Western civilization was tamed, not by Christendom, but by the Bible.  Whenever churchmen strayed from the Scriptures they were worse than the pagans.  But in the end their inquisitions and pogroms tended to be moderated by a return to the Bible.  Islam rejects the Bible and so doesn’t have that safety valve.  Secularism has no safety valve either. 


Throw out the Bible and there is no way to hold on to our historic belief in the sanctity of human life—just ask Peter Singer.[14]


I remember Mark Falcoff[15] (my Latin American History teacher—excellent teacher, by the way—he was later a consultant for the Reagan administration) describing so eloquently how Bartolomé de las Casas petitioned Carlos V regarding the Spanish mistreatment of the Indians.  Las Casas quoted Scripture whereas his opponent reasoned from Aristotle.


The United States has been great for one reason only, and that is the love and respect its founders had for the Scriptures—a love and respect that remained strong until recent times.  The Scriptures, according some interesting articles by David Gelernter in Commentary,[16] played a much larger role in our founding than scholars realize, this in large part because today’s scholars do not know the Scriptures and thus do not catch the Scriptural language and imagery in the founders’ writings.  We are limping on the last legs of the moral capital of centuries of Bible reading, and now those legs are buckling under, and when they have collapsed altogether there will be no restraint whatsoever.


Dennis Diehl still believes in God—how long can that last?  He thinks Darwin explains our origins, which—as Phillip Johnson has reminded us—renders God unemployed and therefore unnecessary.[17]


Larry Arnhart[18] believes we can derive conservative values from Darwinism.  He was kind enough to exchange some emails with me some time back, but I have to say that besides the fact that Darwinism finds no support in the book of Nature, it fares even worse than the pagan gods when it comes to values.[19]


Ethics in paganism has no connection to the gods.  The Indians end their myths with, “Now children let that be a lesson.  Don’t ever do like the gods.”  The Greco-Roman or Nordic or Hindu gods were no better.


The difference between biblical faith (the Judeo-Christian) and all others is its particularism and exceptionalism—something that is passionately rejected today.  God has revealed himself—not to everyone but to a few through the ages—most notably the patriarchs and those at Sinai and the five hundred or so who saw the risen Jesus.  Secularist or Islamic univesalism will not save us, rather the law will yet go forth from Zion.  Without the hope of the Scriptures there is no hope.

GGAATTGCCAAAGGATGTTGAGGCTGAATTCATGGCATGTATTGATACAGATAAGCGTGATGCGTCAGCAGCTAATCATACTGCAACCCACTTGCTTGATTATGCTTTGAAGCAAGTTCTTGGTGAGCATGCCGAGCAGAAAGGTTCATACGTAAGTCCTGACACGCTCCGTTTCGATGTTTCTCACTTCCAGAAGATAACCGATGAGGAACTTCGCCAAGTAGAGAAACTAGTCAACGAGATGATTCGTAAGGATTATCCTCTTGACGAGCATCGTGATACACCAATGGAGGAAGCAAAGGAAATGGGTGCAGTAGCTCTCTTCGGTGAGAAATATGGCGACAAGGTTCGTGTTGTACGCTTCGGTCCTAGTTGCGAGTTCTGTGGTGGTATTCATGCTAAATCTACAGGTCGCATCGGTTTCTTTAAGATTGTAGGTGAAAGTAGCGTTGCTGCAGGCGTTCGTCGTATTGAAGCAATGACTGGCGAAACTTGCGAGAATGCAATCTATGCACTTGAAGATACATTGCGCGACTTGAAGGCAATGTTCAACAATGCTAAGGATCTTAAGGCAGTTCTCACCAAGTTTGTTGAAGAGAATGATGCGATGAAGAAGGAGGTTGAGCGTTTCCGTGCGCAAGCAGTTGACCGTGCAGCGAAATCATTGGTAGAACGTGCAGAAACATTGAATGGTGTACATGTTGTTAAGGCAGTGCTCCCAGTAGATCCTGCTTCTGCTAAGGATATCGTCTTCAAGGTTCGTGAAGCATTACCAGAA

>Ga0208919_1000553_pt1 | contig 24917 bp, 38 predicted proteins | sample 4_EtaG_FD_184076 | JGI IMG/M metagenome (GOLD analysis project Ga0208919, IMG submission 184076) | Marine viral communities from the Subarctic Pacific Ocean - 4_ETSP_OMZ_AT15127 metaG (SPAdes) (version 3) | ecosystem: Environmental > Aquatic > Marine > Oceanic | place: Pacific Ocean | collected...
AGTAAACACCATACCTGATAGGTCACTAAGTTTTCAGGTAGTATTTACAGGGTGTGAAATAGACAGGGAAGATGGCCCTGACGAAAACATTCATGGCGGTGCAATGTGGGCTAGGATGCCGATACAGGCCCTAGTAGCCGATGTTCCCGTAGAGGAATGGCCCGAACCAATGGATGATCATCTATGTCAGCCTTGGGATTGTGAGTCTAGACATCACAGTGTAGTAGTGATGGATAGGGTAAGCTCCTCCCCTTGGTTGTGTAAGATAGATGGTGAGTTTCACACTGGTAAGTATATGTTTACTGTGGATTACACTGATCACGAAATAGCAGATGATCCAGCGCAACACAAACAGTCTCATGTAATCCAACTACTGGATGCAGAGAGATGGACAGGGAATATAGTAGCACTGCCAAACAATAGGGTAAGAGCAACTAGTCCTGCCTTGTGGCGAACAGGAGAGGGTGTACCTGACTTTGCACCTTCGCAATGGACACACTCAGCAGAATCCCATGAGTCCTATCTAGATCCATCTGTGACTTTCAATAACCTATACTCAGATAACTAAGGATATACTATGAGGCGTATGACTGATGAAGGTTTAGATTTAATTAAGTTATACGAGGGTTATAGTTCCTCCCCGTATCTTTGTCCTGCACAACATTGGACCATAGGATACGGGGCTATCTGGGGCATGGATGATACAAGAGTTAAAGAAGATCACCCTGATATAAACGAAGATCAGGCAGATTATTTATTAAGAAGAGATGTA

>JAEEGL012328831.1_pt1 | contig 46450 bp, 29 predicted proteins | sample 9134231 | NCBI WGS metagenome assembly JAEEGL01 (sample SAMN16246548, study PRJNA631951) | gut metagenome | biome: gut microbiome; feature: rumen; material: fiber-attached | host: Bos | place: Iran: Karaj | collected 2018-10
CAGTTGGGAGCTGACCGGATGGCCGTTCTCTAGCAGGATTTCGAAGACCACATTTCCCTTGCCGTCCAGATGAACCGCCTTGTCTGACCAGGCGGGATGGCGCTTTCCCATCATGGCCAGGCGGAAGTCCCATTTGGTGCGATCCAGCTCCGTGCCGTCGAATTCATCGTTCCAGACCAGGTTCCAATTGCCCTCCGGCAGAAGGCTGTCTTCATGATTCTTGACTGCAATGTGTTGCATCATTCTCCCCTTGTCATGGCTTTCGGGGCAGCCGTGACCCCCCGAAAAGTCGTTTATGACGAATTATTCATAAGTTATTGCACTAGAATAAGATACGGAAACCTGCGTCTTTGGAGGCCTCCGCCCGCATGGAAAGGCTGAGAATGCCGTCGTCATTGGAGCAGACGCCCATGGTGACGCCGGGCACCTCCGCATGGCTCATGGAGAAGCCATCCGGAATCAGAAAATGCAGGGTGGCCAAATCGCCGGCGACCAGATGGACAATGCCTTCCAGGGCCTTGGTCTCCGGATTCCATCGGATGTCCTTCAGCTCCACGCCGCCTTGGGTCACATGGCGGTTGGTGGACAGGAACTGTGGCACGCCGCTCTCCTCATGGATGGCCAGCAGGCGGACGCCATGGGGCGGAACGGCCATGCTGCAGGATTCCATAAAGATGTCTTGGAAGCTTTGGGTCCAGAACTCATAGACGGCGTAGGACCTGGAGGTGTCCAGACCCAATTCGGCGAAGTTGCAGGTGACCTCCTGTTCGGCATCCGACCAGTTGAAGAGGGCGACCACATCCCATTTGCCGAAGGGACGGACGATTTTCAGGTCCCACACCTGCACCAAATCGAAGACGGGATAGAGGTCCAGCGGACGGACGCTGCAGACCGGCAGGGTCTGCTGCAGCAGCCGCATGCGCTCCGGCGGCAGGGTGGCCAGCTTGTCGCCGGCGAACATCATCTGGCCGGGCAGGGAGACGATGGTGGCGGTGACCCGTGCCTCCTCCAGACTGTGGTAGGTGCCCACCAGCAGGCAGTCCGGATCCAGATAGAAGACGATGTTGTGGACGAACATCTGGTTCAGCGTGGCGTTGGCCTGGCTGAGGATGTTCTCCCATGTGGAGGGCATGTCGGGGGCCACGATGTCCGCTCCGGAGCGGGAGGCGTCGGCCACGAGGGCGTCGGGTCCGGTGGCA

I have found that after you dig to the bottom of the activist’s unease and the hater’s hate—what they’re all really against is the Bible.  Hitler even admitted this.[20] He thought if he could do away with the Jews he would finally do away with the Bible. This is the whole foundation of the International Left, of fascism and Marxism and militant Islam and today’s Democratic Party.  It isn’t so much religion or deities or spirits or Islam that they passionately loath—it’s the Bible.


God can hear our prayers and we can see his hand in history and in our lives.  But God does not speak to us audibly.  There is no knowledge of the God of Israel apart from the Book that reveals him.  Of those who had not been privy to the Bible Paul says (Eph 2:12), “That at that time ye were without Christ, being aliens from the commonwealth of Israel, and strangers from the covenants of promise, having no hope, and without God in the world”.


That which separates us from the beasts is human language, in other words, the word.  It makes possible our receiving of a verbal revelation from God.  In my field we define human language—as opposed to animal communication—as having the ability to communicate complex information.[21]  The pagans mumble mantras but it’s not the truth they seek—their enlightenment is nonverbal—it’s an experience on another level of consciousness.  And now postmodernism—which denies that language communicates anything but power politics—has infiltrated ALL the humanities and much of the hard sciences.  Neither paganism nor atheistic nihilism provided the foundation for our Western world, of its science and pursuit of knowledge, of the thinking that went into our national founding.  At the root of it all was the Bible.